Throughout the year, but mainly from spring through fall, to make the most of the great weather, open-air jazz and
classical concerts are held. Most are free. Experience jazz at Lagoa’s Sitio das Fontes but make sure you take some mosquito repellant because the idyllic location, on the Arade River, becomes a haven for these pests at nightfall. The Lagoa Auditorium is the place to take in a concert by the local youth orchestra (or even attend students’ final auditions that are open to the public) or to watch a film priced between €3-4 per ticket.
The Arade Congress Centre, a white elephant financed by several municipalities, private groups, and the regional tourist body, is nonetheless one of the most impressive congress centers in the country. With Europe’s fifth largest stage and seating which, when retracted, increases the capacity from 1,000 to 4,000 or more, it sits quietly on the banks of the Arade River near the town of Ferragudo. Once or twice a year it springs to life with a motor car launch, a performance by the Russian ballet, or the finals of the World Dance championships.
If it’s sporting action you’re after, try something different. The daughter of the owner of one of the largest boat businesses is a multi-world champion and the family is always happy to offer adventure style practice sessions on the Arade. Kayaking, paddling, and scenic boat trips are all on your doorstep. And don’t forget the boat trips to visit the cave-encrusted coastline or to fish. Or the sailing schools at the river mouth which are, by international standards, inexpensive.
For the tennis enthusiast, join the many expats who gather for social tennis at the Carvoeiro tennis club, or try the local club at Silves, located between the schools of the city and next to a park (to which you might have to retire to for shade if you dare play in the summer afternoons!).
Carvoeiro also has a well-stocked book exchange that allows expatriate residents and visitors alike to trade in books they have read for new titles.
Many retired expatriates become involved in local community or charity work: from manning kitchens, which serve meals to the homeless, to assisting with food distribution to the poor, supporting the donkey sanctuary, or helping with the housing of abandoned dogs, there is no shortage of opportunities to contribute to society and make a real impact that will also help you integrate faster into local culture. Although Portugal is a highly religious country and many social actions are coordinated by the church, there is an increasing trend for people to organize volunteer organizations, often bringing new and innovative ways of doing this from their experiences abroad. See the “Rolodex” for contact volunteer information.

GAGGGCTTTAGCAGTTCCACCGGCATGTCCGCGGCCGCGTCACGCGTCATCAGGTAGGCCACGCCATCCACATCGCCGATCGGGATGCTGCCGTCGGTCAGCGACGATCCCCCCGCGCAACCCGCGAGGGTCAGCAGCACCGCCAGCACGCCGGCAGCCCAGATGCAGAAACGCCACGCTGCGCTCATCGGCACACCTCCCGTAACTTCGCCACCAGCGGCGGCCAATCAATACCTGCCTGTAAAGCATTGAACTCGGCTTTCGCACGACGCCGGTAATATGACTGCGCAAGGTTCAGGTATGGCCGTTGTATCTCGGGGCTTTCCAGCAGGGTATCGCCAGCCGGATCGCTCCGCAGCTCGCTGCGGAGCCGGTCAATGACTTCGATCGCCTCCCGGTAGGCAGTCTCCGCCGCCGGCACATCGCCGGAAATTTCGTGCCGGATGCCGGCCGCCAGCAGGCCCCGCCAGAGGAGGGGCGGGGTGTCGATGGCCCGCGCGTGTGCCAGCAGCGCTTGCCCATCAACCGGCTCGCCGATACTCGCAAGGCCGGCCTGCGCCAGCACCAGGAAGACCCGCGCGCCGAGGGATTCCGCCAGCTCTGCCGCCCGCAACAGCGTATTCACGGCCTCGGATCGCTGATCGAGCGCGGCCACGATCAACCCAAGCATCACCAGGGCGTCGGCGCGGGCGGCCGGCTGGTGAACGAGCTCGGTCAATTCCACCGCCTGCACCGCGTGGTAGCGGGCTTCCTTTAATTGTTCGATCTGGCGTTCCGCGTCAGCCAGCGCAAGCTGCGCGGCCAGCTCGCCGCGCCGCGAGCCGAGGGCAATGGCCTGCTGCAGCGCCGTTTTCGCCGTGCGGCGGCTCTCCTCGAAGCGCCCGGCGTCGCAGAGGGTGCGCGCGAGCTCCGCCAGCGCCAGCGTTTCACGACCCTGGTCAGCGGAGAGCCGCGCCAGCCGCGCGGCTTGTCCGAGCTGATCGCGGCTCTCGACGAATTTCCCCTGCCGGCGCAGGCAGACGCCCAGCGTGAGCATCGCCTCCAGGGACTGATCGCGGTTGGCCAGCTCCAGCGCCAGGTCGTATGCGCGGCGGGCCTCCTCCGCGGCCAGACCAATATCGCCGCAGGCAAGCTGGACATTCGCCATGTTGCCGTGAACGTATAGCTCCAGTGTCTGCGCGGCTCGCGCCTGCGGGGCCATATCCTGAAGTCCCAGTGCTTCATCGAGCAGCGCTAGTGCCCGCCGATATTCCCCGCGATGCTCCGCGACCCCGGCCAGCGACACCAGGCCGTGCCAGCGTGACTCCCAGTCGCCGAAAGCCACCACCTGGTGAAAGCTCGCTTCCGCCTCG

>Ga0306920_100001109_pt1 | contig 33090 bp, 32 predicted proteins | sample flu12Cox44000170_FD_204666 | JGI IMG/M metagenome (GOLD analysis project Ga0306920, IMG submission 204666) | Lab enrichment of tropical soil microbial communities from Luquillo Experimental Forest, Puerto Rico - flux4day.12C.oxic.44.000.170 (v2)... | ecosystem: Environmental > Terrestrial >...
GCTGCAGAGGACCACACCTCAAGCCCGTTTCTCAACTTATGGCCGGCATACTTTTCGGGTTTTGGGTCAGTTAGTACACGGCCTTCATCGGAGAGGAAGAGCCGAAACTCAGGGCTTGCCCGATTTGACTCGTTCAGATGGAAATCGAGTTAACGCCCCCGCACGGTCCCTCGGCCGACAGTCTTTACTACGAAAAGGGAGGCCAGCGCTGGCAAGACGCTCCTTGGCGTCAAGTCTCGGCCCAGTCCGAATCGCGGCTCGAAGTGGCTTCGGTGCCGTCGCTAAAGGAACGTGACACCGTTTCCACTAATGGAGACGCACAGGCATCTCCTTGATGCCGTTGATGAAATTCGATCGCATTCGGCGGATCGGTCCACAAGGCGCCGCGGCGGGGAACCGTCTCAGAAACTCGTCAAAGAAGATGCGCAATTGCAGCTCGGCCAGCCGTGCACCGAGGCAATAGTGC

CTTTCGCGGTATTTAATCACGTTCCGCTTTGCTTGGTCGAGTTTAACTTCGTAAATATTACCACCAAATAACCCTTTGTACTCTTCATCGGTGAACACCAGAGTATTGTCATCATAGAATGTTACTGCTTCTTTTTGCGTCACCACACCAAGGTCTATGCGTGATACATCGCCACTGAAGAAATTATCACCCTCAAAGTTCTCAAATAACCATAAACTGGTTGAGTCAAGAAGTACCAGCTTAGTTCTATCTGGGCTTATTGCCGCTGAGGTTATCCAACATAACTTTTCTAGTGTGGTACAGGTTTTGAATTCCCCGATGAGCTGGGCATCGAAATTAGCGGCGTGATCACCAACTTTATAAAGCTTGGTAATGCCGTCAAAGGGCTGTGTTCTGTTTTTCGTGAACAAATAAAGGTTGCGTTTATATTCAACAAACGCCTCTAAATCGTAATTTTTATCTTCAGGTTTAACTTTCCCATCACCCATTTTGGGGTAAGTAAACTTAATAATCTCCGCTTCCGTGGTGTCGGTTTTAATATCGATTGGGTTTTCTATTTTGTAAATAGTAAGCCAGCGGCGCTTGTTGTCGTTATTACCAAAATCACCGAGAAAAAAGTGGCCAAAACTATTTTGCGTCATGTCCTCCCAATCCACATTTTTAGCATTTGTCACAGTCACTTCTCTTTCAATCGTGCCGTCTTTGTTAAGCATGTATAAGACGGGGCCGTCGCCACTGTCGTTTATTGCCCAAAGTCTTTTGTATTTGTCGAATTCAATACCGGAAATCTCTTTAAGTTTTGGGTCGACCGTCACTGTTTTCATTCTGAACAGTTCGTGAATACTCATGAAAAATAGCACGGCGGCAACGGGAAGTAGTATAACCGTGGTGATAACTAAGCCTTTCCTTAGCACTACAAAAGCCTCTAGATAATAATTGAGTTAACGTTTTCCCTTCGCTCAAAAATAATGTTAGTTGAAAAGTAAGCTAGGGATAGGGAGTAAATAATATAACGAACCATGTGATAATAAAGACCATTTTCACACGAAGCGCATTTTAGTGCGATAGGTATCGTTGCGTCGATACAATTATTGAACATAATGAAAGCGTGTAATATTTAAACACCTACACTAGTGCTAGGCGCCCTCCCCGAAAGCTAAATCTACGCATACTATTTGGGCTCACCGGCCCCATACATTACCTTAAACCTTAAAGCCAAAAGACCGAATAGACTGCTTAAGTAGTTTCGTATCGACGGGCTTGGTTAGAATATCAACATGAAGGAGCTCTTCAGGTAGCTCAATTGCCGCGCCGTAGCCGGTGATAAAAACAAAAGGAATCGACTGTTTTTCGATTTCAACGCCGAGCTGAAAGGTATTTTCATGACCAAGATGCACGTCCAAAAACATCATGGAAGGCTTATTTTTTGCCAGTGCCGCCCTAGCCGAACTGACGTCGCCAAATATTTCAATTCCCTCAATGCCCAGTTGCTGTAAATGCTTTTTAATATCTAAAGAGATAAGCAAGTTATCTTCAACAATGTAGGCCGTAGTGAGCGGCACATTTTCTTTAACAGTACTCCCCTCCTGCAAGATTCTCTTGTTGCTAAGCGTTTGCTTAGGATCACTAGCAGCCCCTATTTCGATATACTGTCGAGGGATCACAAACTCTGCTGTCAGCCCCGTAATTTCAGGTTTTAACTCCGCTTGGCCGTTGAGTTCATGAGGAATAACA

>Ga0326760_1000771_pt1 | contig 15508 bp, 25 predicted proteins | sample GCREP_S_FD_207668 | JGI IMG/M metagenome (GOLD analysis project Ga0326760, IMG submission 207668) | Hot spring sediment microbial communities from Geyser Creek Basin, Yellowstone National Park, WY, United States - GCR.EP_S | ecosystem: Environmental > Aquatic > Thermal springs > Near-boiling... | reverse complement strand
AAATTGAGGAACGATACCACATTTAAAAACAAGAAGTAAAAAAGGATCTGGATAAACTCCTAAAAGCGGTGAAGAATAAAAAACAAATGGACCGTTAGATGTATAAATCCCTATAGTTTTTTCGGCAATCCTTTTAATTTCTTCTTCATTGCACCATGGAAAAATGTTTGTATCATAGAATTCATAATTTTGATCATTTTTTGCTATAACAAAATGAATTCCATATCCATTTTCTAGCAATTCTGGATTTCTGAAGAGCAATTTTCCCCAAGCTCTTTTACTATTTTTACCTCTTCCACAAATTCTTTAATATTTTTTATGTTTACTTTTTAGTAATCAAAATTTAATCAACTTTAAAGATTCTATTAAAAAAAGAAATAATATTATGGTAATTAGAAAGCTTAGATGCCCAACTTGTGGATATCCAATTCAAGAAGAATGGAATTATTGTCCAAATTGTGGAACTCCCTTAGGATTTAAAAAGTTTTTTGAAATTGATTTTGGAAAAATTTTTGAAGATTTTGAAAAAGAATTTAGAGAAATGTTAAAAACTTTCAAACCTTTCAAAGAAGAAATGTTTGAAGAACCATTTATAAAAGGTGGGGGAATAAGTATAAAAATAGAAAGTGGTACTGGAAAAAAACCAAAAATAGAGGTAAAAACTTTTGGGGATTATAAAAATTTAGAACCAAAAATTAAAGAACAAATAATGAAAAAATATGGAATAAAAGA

Getting About…Drive, Walk, Sail, Cycle, And Paddle
Driving is easy in this part of the world. Short drives are often scenic. Leave Lagoa along the EN125 road westward towards the large town of Portimão. The approximately 5-mile drive involves crossing the Arade River near its estuary. See flocks of migrating or nesting birds, canoeists, and the occasional angler in galoshes searching for cockles. Return via the picturesque village of Ferragudo.
Local transport is reliable but the intervals between departures out of peak times can be long, especially in smaller village and inland locations. The municipality of Silves contains the province’s main train station link, at Tunes, to the country’s capital 180 miles away. Lagoa has one of the region’s busiest bus stations, with buses leaving for locations in the Algarve and direct to Lisbon, a 3-hour trip away in luxury vehicles with Wi-Fi, in-trip movies, toilet facilities, and reclining seats.
Tackle the rugged coastal paths on a mountain bike or on foot and get the benefit of spectacular sea and coastal views. Both Silves and Lagoa are easy to visit on foot and walking is much more popular in towns and cities than cycling.
The Arade River flows through the center of Silves. At high tide, small riverboats make their way downstream to the river mouth at Ferragudo and Portimão, and then back upstream. Kayak and canoe enthusiasts are often found paddling up and downstream.
How Easy Is It For The Disabled?
The Portuguese attitude towards helping others is reflected in a general openness towards minorities, in whatever sense. The disabled are no exception, but they have been faced, historically, with the challenge of inappropriate infrastructure, such as traditional stone sidewalks that are difficult for wheelchairs and for people with canes or walking aids, few ramps into public transport, and poor signposting. Portugal’s infrastructure is improving for disabled communities and it is generally true that where specific conditions do not exist, local people will go out of their way to help. Silves and Lagoa have benefited from significant retrofits to existing or newer facilities. Community swimming pools are fully equipped with ramps and disabled pool access, public buildings such as libraries now have disabled access, and even public parks make it easy for the disabled to be dropped off and enter with reduced effort.